Are you planning a trip, but can’t decide whether to bring your pet? Going on a trip doesn’t mean that you have to leave your dog behind. That’s right! Bringing your dog on a trip is a great way for them to get exercise, experience new sights and smells, and spend quality time with you.
Although vacations are fun for both you and your pet, you should be aware of the responsibilities as well as precautions involved with bringing along your furry friend. In this section you will find information that will help you and your pet have a fun and safe trip.
Planning & Preparation
Planning and preparation are necessary when traveling with family pets. Consider whether your pet is comfortable when traveling. Some animals, like some people, function better in familiar surroundings. A car-sick animal can make a trip miserable for everyone. Some ill or physically impaired dogs and cats cannot withstand the rigors of travel. If this is the case, discuss options such as using a reliable pet-sitter or a clean, well-managed boarding facility with your veterinarian.
If you will be staying with friends along the way, be considerate. Find out in advance if the pet is welcome. The same goes for hotels, motels, parks, and campgrounds. Always check whether pets are allowed or kennel facilities are available. If the pet must be left alone in a hotel room, place a “Do Not Disturb” sign on the door and inform the maid and the front desk. Consider bringing along a portable kennel for use in hotel rooms or the homes of friends or relatives who are not comfortable with your pet loose when no one is home.
A few general tips apply whether you travel by car or plane. Be sure your pet is properly identified with a current tag or a microchip. Grooming (bathing, combing, trimming nails) before a trip, plus having its favorite food, toy(s), and dishes available will make your pet more comfortable. Have both proof of rabies vaccination and a current health certificate with you when crossing state or international borders. Before undertaking any trip, consult your veterinarian to be sure that all required vaccinations are up-to-date and to receive a health certificate within ten days of travel.
Travel By Airplane
Air travel is of most concern to pet owners. You can minimize the chances of an unpleasant experience by following a few guidelines. Federal regulations require that pets be at least 8 weeks old and weaned at least 5 days before flying. Generally, a health certificate (which is not more than 10 days old) must be available before pets will be permitted to fly. A valid rabies vaccination certificate will also be required. Contact the airline well in advance for specific regulations and to secure your pet’s reservation. Try to book a nonstop, midweek flight and avoid plane changes if possible. During warm weather periods choose early morning or late evening flights. In colder months, choose midday flights. Arrive at the airport early, exercise your pet, personally place it in its crate, and pick up the animal promptly upon arrival. Do not take leashed animals on escalators.
Transport crates, available from most airlines or pet shops, must:
* Be large enough to allow the animal to stand (without touching the top of the cage), turn around, and lie down.
* Be strong and free of interior protrusions, with handle or grips.
* Have a leakproof bottom that is covered with plenty of absorbent material.
* Be purchased in advance so the pet can become acclimated to the crate prior to travel.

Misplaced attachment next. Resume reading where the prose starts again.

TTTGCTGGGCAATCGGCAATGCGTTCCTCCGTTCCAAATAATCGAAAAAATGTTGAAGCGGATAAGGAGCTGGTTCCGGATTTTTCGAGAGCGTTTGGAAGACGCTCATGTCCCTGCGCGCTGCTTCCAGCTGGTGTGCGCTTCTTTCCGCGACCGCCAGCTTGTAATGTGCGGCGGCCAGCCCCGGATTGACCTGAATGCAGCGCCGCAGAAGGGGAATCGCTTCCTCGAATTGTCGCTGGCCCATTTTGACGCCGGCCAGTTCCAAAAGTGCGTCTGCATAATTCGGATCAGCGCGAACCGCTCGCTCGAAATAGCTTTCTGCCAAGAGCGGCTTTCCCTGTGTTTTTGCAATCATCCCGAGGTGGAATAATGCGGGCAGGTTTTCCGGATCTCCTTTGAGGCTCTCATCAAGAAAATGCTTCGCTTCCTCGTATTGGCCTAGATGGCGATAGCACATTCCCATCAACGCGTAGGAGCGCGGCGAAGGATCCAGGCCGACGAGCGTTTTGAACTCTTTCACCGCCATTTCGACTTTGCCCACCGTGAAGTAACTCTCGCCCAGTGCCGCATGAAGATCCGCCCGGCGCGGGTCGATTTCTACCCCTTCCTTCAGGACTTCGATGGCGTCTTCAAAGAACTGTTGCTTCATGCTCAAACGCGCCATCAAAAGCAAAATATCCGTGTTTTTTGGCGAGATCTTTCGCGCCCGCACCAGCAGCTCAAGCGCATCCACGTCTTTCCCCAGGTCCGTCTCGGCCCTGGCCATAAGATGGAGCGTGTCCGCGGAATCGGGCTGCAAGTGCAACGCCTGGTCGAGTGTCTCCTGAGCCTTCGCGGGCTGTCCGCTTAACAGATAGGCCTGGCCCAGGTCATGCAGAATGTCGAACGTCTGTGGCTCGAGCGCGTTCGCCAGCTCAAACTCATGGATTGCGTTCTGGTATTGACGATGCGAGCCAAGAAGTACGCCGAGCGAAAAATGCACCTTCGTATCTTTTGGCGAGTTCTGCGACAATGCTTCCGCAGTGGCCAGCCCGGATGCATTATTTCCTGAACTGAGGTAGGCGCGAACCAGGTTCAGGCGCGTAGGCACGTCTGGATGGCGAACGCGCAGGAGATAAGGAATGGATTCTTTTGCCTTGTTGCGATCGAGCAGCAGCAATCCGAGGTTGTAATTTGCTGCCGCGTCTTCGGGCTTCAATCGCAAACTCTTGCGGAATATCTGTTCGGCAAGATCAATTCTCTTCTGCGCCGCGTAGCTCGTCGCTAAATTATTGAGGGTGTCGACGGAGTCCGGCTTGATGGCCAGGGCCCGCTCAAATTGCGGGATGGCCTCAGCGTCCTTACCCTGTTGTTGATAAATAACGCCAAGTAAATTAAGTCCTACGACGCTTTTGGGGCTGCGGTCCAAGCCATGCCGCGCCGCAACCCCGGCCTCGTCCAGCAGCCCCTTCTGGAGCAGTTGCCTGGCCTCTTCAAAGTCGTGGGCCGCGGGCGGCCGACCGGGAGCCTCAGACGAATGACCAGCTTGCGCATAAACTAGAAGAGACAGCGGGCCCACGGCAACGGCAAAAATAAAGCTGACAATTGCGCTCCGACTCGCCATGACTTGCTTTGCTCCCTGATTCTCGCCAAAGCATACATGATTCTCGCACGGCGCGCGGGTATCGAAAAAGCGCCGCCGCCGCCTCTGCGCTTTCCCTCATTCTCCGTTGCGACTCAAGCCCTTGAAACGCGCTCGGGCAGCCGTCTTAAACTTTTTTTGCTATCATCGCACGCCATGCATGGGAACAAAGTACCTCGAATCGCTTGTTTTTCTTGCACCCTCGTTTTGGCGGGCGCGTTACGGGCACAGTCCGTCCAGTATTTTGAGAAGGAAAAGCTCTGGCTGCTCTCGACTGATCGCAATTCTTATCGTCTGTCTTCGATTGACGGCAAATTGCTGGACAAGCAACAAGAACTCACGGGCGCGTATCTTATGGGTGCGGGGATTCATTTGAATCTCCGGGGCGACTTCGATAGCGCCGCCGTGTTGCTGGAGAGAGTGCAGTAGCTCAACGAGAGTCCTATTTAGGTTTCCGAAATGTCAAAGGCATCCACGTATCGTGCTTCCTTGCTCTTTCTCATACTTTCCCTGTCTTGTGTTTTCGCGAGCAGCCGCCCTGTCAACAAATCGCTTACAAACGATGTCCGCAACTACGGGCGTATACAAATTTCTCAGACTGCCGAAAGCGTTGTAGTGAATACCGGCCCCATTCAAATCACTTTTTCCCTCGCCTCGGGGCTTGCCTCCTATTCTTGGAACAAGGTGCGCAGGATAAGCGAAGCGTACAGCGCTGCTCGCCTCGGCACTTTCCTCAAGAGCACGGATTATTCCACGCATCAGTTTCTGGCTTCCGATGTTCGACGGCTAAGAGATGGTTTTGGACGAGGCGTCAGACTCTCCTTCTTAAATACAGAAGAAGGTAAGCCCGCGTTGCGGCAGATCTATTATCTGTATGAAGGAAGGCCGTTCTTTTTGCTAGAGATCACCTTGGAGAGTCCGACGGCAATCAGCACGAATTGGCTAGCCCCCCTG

* Be appropriately and clearly labeled. Include your contact information, as well as a designation of “Live Animals,” with arrows indicating the crate’s upright position.
* Be ventilated on opposite sides, with exterior rims and knobs so that airflow is not impeded.
Ask your veterinarian for specific feeding instructions. For your pet’s comfort, air travel on an almost empty stomach is usually recommended. The age and size of your pet, time and distance of the flight, and your pet’s regular dietary routine will be considered when feeding recommendations are made.
Travel By Car
If your pet is not accustomed to car travel, take it for a few short rides before your trip. Cats should be confined to a cage or crate to allow them to feel secure and to avoid having a pet under your feet while driving. Stick to your regular feeding routine and give the main meal at the end of the day or when you reach your destination. Feeding dry food will be more convenient, assuming your pet readily consumes it. Dispose of unused canned food unless it can be refrigerated. Take along a plastic jug of cold water in case other reliable water sources are not available. Give small portions of food and water and plan to stop every two hours for exercise. Remember to include a leash with your pet’s traveling supplies.
Pets should not be allowed to ride with their heads outside car windows. Particles of dirt can enter the eyes, ears, and nose, causing injury or infection.
If you must leave your pet in a parked car, be sure to lock all doors, park in a shady area, and open windows wide enough to provide ventilation without enabling your pet to jump out or get its head caught. Be aware of weather conditions. You should not leave your pet in a parked car when the temperature and/or humidity are high or when temperatures are near or below freezing.
Travel By Car
Most states prohibit animals from riding on buses and similar regulations restrict travel on trains. Exceptions are made for guide and service dogs accompanying blind and disabled persons. Consult your local carriers in advance for information.
Camping With Pets
Camping with pets presents its own challenges. Skunks, raccoons, porcupines, snakes, and other wildlife can bite or otherwise injure your pet. Keep your pet within sight and on a leash. Be considerate of other campers. Be sure to ask your veterinarian about flea, tick and heartworm prevention.